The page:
[hist-analytic] Clarity Is Not Enough
Jlsperanza at aol.com
Jlsperanza at aol.com
Fri Feb 13 12:33:18 EST 2009
In Reply To: R. B. Jones's post, "Re: Clarity Is Not Enough"
[sorry until I get a proper mailer, this will not show as sub-thread]
In a message dated 2/13/2009 12:04:38 P.M. Eastern Standard Time,
rbj at rbjones.com writes:
I will happily coexist with people of different talents and
temper. so long as they do not get in my way.
Austin does. His book "Sense and Sensibilia" seems to me to be
a sustained attempt to deny philosophers that flexibility in
the use of language which is normal in any specialised undertaking.
That was sort of sad to read!
Again, I'm in a rush. But allow me some positive comments on that book that
you may, or make not, take in!
The thing was 'unpublished' manuscript -- note that the subtitle is "from
the manuscript notes of ...". I always found it charming that Austin (or "J.
Austin" as he was known) advertised his seminar:
Sense and Sensibilia
I can imagine a colloquial language between undergraduates, "We're doing
Austin's Sense and Sensibilia". "You mean, 'sensibility'". Etc.
---- I found the book double in that: the commentary on Ayer is a bit cold
(the book was done and passed by, as it were). But Warnock was someone Austin
was seeing _every Saturday_ (morning)! True it's not a serious book by
Warnock, just his bio of Berkeley! But still! I found some of Austin's examples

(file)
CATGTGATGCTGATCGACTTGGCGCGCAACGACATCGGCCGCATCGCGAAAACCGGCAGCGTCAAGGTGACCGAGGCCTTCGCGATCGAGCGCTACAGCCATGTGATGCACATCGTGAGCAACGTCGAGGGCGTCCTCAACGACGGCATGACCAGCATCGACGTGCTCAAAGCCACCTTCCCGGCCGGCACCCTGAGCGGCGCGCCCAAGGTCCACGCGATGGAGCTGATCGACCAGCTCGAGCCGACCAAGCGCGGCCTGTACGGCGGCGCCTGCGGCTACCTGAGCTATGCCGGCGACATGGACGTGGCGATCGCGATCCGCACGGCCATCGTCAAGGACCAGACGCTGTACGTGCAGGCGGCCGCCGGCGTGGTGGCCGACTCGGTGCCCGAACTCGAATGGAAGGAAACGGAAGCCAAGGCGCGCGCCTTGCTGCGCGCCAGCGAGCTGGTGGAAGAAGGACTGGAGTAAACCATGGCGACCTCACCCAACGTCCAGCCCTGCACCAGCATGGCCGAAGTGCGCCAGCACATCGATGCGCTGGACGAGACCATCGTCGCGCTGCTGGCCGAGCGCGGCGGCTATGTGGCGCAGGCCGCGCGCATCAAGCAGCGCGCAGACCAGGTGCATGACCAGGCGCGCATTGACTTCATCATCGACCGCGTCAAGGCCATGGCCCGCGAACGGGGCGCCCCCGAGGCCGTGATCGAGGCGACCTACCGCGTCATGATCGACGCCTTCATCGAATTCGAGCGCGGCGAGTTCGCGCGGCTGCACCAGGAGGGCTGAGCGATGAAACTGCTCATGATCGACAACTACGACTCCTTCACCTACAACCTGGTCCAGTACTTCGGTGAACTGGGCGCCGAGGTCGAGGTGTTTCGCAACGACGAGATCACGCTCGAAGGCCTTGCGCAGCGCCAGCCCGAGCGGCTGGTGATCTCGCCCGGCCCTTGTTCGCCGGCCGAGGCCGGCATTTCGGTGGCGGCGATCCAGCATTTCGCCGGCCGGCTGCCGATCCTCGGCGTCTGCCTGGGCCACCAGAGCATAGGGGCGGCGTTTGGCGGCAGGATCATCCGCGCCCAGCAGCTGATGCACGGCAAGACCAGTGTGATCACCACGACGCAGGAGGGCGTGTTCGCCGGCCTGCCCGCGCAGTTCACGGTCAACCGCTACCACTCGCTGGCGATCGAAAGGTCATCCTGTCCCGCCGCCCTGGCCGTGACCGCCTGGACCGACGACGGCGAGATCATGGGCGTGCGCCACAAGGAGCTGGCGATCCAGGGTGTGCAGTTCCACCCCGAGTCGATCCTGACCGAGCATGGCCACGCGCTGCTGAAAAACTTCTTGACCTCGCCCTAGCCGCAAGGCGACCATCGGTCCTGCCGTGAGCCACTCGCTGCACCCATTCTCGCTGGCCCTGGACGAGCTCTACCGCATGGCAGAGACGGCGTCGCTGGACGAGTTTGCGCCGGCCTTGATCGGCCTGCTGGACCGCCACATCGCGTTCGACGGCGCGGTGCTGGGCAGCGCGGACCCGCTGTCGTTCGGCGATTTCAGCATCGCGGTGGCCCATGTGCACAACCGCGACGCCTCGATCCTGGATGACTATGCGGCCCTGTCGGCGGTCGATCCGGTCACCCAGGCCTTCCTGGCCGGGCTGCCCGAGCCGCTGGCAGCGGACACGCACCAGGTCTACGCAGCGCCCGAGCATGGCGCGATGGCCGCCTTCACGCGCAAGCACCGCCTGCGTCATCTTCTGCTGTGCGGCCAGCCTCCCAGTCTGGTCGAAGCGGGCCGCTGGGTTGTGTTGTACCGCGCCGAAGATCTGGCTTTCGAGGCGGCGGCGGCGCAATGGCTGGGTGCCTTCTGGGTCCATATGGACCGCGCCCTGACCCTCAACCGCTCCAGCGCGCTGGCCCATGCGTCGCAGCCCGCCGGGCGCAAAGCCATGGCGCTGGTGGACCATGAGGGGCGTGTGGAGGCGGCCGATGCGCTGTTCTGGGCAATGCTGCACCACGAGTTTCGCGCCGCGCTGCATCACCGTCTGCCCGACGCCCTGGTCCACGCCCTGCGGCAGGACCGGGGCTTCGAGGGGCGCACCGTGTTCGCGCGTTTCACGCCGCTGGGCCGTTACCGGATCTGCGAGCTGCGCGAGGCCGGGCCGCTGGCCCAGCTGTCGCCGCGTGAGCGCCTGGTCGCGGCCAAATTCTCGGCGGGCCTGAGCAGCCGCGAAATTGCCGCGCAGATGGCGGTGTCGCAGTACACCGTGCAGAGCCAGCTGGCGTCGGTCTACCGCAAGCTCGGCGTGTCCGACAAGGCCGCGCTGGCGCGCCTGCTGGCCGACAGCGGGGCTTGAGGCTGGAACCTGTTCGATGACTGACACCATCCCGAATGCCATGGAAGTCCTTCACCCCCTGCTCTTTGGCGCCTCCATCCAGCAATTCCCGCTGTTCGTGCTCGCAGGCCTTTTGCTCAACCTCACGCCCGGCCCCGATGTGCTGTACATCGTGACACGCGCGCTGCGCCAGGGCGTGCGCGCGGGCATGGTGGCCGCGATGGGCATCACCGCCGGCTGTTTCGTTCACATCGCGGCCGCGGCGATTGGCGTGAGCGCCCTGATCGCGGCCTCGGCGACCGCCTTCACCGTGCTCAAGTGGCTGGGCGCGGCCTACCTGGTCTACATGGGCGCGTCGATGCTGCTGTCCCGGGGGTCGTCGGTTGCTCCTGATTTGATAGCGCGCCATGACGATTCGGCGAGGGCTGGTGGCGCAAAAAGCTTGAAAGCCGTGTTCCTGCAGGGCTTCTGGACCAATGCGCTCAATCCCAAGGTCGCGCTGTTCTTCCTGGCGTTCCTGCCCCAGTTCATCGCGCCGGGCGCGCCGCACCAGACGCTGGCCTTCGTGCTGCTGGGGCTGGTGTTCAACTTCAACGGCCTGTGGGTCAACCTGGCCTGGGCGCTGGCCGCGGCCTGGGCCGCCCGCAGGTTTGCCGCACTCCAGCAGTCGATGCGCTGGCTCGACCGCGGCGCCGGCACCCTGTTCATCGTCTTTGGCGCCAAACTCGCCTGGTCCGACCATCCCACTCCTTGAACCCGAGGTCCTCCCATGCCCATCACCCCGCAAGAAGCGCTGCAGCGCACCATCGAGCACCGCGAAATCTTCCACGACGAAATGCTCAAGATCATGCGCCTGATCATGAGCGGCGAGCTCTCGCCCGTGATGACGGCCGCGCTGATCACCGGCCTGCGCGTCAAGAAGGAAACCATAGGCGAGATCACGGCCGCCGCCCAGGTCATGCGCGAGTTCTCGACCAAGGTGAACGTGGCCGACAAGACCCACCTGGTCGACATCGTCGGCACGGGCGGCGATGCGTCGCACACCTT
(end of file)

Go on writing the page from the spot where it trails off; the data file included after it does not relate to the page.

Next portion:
pretty good, clear, and reminiscent of the pre-socratics. I recall this
pre-socratic philosopher who said,
"Surely the sun is smaller than my finger" (as he compared both relative
-- For he was _saving_ phenomena. I tend to think that part of the problem
with the English (language) is that _seems_ hardly translates 'to appear'
(root of phenomenon) in Greek. In Italian I'm sure it's never as negative as in
English -- cpr. the aria, "M'appari tutt'amor" -- it seemed to me that all my
love; sounds negativistic, but if read, "all the love _appeared_, shone to
me", does not.
Similarly, Austin is considering "That speck in the horizon is a star", etc.
He is not trying to regiment, I would think, but to play a bit on the
different idioms that pertain to describe 'sense-data'.
As for, is the analysis of ordinary language enough? Perhaps we shouldn't
dichotomise things like that. After all, it's the same _brain_ who speaks a
natural language and speaks a formal language. It's not like both are totally
_dissociate_. Mind, some never master a _formal_ language (whether the reverse
may be harder to prove). In terms of 'cognitive content', there's not much in
which they differ.
Consider 'if'. Okay, there's a lot of metaphysical excrescences there. Does
Grice get in the way? He did for me. He notes that if you _want_ to use the
metaphysical excrescence, add 'then' before the apodosis, "If p, _then_ q". If
not, drop the 'then', and get along with Philo's paradoxes -- and I do!
But you are very right that it's personal and one shouldn't let a
supervenient or subservient purpose to overwhelm others. One may want to 'slow down' a
bit (bring back things, bring them down -- 'reduce' -- 'clarificatory
philosophy' in H. H. Price's word). But we _also_ have, they say, the _obligation_
to 'move on'!
Do not _let_ Austin get in your way!
It may remind one of Grice's not letting Dummett get in his way. His student
Michael Wrigley, of UC/Berkeley was asking Grice for advice on
interpretation of Frege:
Wrigley: I hope, Professor Grice, you are familiar
with the arguments in Dummett's Frege: Philosophy of
Grice: I have never read that book -- and I hope I *won't*!
**************Nothing says I love you like flowers! Find a florist near you
More information about the hist-analytic